I guess I was hoping to find out if anyone has had a similar experience with a Seller and/or inspector and what the outcome was. Or if anyone has additional information/insight into this situation.

    Bookmark   March 10, 2009 at 4:20PM
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logic

You have a few problems with this situation.

First, from what you have described, the existence of K&T when it was supposed to all have been replaced by contractual agreement would indicate that the seller could indeed be in violation of that contract.

However, the following questions must be answered in order to determine if indeed the sellers violated the contract as it was written:

1) Exactly how is the contract worded? Did they agree to replace the K&T that was found during the inspection, or ALL of the K&T throughout the house, including that which was/is concealed behind walls?

2) In most municipalities, such a job requires a permit...and a licensed electrician must perform the work. Was the electrician licensed? Did the seller provide the permit to you as well as evidence of a final inspection by a municipal code official? If not..why not?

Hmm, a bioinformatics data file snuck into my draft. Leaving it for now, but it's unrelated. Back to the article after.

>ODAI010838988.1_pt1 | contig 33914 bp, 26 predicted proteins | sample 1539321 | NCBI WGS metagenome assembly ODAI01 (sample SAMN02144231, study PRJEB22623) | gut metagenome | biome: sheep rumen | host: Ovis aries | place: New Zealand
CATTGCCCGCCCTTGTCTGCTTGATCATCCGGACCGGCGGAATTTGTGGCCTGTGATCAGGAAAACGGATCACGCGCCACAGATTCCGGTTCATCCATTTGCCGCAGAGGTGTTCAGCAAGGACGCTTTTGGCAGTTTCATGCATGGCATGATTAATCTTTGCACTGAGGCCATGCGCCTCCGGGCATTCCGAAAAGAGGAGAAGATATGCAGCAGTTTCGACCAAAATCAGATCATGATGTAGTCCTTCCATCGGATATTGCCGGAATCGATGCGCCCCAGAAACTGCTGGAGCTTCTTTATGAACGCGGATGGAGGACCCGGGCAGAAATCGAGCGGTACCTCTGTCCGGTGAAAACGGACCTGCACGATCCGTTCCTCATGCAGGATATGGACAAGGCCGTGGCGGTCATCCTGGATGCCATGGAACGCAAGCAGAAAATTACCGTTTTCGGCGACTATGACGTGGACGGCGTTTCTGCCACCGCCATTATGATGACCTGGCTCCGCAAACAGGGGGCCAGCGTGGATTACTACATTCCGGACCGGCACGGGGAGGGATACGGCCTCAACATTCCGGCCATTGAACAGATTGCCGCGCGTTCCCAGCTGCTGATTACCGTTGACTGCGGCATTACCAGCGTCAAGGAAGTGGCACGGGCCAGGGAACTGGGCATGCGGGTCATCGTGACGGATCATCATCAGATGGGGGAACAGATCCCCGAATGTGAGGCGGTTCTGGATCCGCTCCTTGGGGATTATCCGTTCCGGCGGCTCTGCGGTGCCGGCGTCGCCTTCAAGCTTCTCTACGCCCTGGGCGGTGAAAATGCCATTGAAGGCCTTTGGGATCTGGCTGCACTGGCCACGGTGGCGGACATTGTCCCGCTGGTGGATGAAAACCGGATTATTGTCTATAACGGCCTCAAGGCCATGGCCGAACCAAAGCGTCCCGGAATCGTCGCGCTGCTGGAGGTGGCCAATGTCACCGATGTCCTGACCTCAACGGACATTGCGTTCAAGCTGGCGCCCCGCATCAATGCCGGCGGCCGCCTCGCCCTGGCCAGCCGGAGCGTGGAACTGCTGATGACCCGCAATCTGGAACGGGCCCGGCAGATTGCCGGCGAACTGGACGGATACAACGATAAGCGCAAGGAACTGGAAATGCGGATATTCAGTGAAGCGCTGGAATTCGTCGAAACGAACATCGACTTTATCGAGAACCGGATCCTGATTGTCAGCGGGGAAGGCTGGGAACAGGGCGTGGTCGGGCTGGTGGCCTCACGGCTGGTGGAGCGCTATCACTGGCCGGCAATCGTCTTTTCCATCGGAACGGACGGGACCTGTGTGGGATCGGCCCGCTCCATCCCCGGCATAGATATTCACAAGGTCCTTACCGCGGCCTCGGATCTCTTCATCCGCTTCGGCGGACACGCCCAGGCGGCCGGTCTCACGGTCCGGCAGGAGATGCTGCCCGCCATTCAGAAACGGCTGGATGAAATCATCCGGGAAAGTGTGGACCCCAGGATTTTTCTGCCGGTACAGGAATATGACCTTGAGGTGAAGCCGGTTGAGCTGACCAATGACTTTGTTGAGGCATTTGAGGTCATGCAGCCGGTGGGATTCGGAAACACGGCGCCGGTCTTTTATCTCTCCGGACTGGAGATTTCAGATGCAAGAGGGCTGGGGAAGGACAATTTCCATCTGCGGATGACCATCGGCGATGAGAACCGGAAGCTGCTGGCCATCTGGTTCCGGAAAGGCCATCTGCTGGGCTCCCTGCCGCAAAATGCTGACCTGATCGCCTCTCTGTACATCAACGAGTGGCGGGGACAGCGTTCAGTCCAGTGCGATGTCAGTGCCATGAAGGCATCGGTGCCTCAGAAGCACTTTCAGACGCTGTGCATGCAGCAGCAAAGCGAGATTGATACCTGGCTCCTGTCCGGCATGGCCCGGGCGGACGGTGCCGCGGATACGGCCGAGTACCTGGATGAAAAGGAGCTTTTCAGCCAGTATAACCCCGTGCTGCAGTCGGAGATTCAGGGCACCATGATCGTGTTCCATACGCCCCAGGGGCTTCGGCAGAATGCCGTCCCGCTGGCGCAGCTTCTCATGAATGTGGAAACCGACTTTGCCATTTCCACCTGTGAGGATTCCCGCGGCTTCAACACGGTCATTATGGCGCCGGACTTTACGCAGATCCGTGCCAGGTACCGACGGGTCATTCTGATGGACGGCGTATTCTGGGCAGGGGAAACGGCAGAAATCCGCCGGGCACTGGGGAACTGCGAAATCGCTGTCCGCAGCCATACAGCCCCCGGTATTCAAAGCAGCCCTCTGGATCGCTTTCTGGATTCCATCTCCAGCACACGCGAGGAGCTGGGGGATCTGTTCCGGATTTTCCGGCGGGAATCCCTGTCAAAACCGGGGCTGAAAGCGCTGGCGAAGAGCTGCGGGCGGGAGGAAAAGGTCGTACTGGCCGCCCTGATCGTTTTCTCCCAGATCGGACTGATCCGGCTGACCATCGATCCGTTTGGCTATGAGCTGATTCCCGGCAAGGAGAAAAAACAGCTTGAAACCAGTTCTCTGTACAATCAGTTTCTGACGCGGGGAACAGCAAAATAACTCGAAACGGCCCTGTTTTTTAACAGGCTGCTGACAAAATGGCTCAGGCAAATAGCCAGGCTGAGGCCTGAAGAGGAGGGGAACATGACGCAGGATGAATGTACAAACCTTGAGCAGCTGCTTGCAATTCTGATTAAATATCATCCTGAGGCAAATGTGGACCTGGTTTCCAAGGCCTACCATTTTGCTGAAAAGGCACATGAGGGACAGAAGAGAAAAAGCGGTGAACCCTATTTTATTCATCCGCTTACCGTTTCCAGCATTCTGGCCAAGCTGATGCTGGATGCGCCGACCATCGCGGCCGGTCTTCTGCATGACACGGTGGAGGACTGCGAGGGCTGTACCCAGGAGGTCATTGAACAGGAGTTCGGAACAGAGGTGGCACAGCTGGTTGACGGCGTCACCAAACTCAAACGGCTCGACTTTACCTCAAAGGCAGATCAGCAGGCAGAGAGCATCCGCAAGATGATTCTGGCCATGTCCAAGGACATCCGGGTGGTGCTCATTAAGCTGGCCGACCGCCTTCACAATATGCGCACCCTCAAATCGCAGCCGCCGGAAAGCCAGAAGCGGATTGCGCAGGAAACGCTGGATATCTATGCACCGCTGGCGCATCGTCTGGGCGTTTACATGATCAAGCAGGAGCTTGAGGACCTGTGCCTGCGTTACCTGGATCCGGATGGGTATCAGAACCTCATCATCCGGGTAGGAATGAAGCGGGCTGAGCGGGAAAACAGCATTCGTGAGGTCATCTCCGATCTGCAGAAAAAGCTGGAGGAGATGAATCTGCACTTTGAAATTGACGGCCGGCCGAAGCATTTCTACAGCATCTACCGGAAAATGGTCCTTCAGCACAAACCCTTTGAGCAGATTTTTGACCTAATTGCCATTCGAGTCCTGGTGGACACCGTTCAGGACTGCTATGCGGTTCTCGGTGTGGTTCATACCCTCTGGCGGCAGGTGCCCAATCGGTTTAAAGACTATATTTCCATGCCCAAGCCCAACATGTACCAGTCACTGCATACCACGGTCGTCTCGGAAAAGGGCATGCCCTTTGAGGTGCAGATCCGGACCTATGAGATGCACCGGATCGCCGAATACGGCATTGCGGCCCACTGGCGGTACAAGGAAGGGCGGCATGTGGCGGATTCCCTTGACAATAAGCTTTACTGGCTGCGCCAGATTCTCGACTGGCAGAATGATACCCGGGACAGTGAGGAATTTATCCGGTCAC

If the contract does not specify that ALL the wiring be replaced, but has vague language such as the knob and tube found during inspection will be replaced, then it would seem that they fulfilled the contract.

If the town does require permits and approvals, and your attorney did not require that they provide copies of the permit and final inspection approval from the town code official, there is a problem with the attorney as well.

Now for the home inspector. Many home inspectors will not agree to return to inspect a contractors work, as such an inspection is not part of a home inspection, as usually (as is the case here) there is no way to tell for sure if the job was done correctly and completely. Nevertheless, many HI's do offer this as a "service" (and I use that term VERY loosely because this turns out to be more of a problem than a service in most cases) as it provides an extra stream of income for the HI.